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An end to the Public-Private ‘Civil War’ in Healthcare

Posted by Thomas Feeny

“The mistrust and suspicion that have characterised the public vs. private ‘civil war’ in healthcare must come to an end… it is time to work together in the interests of the patient.”

In a rousing address to delegates attending the first day of the regional conference on ‘Engaging with the Private Sector in Health in Africa’, Mr Khama Rogo of IFC Kenya reminded all those present that “this is no longer a time to point fingers, but for understanding”.

It would appear that the momentum in support of these sentiments has now reached a critical mass – at least at this conference – with speakers from both public and private sectors referencing numerous country-based initiatives of collaboration and goodwill. No less than 11 African countries have now established some form of Public/Private Partnership unit or office within their Ministries of Health, including South Africa and Uganda (2000), Ghana (2003), Senegal (2005), Nigeria and  Ethiopia (2007), Zambia (2008), Rwanda, Mozambique and Tanzania (2010), and Kenya (2012).

There is still a great deal of work ahead in building the capacity of these PPP units to put these policy commitments into practice through the initiation of dialogue and negotiation of partnerships. Yet, as elaborated by a panel of government PPP coordinators at the conference, the symbolic significance of their very existence remains a source of optimism.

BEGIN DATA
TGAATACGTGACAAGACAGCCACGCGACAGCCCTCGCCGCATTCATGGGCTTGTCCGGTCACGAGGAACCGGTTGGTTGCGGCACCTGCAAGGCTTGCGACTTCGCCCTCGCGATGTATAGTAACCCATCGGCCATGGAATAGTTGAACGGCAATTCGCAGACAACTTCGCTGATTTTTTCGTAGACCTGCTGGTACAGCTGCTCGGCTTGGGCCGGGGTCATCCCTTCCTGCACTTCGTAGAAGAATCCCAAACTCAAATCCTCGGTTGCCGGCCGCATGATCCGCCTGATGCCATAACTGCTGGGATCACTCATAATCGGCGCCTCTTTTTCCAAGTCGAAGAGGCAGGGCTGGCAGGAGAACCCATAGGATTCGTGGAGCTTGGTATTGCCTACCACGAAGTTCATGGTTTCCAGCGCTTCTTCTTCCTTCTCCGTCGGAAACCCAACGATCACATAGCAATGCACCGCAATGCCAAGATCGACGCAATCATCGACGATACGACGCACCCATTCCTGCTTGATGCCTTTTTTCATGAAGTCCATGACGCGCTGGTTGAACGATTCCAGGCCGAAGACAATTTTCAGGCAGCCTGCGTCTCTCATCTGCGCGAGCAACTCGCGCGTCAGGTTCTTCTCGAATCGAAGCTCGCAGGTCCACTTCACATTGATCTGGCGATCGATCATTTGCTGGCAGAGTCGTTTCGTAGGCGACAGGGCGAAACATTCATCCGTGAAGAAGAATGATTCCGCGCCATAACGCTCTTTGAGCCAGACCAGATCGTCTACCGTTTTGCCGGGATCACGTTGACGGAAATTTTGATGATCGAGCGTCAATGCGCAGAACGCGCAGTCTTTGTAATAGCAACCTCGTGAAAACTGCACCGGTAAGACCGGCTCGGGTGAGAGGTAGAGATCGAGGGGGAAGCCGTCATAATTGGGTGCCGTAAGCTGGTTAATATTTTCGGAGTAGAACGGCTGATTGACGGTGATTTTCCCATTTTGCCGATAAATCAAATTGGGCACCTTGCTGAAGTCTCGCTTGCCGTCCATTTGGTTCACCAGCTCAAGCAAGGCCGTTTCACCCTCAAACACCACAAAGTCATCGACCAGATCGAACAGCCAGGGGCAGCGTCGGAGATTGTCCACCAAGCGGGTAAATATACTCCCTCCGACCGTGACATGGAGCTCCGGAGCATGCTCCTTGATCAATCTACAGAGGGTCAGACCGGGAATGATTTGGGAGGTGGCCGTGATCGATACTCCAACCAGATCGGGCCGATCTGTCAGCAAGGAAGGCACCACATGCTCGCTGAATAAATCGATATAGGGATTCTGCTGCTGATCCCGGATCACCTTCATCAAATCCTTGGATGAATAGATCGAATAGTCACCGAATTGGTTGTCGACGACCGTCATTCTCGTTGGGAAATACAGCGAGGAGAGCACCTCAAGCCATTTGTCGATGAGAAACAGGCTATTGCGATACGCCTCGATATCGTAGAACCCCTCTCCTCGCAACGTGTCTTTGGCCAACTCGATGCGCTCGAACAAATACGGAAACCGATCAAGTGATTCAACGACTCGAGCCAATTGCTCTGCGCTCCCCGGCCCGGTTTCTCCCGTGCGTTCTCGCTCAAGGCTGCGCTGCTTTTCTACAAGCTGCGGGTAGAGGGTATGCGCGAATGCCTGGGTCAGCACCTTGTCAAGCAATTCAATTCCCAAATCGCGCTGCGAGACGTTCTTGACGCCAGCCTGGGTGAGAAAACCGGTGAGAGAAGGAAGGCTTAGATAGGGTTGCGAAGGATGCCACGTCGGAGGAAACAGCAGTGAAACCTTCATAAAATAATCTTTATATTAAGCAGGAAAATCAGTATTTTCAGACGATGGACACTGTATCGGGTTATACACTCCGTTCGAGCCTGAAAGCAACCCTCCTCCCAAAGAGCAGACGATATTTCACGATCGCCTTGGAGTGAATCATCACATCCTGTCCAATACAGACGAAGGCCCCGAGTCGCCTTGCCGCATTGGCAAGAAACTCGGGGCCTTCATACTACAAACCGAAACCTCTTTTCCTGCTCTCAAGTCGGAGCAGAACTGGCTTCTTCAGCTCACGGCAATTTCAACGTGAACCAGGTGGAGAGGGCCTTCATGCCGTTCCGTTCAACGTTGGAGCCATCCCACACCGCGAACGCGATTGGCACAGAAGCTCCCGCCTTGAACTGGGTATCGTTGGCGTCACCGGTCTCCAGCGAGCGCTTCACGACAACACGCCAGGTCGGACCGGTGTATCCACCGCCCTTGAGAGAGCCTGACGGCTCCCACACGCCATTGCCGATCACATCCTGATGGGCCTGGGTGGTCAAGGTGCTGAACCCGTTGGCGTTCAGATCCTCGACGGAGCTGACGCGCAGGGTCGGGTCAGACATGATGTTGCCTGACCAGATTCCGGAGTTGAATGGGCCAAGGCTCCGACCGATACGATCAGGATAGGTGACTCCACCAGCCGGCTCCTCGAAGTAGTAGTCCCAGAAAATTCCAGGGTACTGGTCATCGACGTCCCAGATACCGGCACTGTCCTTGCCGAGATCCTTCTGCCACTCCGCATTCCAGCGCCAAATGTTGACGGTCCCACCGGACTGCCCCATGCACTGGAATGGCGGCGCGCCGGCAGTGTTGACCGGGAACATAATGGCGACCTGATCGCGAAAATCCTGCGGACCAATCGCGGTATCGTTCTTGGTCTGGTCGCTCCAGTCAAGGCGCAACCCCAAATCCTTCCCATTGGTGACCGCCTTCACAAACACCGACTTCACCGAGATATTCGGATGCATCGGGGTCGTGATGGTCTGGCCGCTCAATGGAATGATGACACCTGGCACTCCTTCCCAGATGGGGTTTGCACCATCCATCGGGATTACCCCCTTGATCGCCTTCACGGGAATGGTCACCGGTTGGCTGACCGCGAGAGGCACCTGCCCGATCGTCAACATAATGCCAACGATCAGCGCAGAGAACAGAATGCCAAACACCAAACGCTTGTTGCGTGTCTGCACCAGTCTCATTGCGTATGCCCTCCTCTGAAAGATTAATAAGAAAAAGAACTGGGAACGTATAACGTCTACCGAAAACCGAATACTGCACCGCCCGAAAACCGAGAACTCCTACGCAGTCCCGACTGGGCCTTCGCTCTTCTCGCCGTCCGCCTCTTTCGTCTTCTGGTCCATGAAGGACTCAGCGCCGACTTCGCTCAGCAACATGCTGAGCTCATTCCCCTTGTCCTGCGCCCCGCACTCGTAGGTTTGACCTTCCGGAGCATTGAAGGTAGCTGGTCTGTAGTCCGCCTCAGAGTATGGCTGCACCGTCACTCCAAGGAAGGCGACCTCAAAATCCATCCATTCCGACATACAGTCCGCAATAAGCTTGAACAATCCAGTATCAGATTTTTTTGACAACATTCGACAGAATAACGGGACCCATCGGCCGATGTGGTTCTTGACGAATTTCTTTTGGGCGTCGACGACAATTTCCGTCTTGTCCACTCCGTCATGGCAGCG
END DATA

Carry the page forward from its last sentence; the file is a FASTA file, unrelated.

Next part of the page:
The private sector has also been busy, mobilising different actors in this diverse group to generate the collective voice necessary to take its place at the policymaking and negotiation table. With the recent launch of the East African Healthcare Federation in Kampala, private health stakeholders in Tanzania, Kenya, Rwanda and Uganda have come together under one umbrella to advocate for policy change, and to champion their interests in the region. As is always the case in international development, the language is also evolving to follow suit, with speakers referencing the new PPP of ‘Private-Private Partnerships’ and heralding the replacement of the polarising label ‘for-profit’ with the more palatable ‘self-financing’ descriptor.

Of course, as one delegate reminded us, “we are here because of the problems, not the successes”. A change in lexicon or attitude may be a catalyst, but the level of change that is required is systemic and wide-reaching, as was recognised in the conference plenary discussions. Private sector umbrella bodies must avoid the very real risk of being dominated by the larger, more established companies if they are not able to successfully engage the smaller, local providers that comprise the fabric of healthcare provision in so many communities. The level of political (and financial) commitment underpinning the establishment of PPP units in Health Ministries is also uneven across the region, leading to markedly different levels of the skillsets and incentives required to negotiate partnerships where these may be appropriate.

At the very least, the vast majority of delegates at this conference appeared convinced that in the turbulent relationship between public and private stakeholders in healthcare, Africa is seeing the end of the ‘civil war’, and not just a ‘ceasefire’.

Click here to read the HANSHEP Blog from Day One of the conference.

Click here to read the HANSHEP Blog from Day Three of the conference.

This blog is written in the spirit of generating debate and discussion, and does not necessarily represent the views of the HANSHEP Group or its individual members.

May 15, 2012 12:00 AM | Comments (0)


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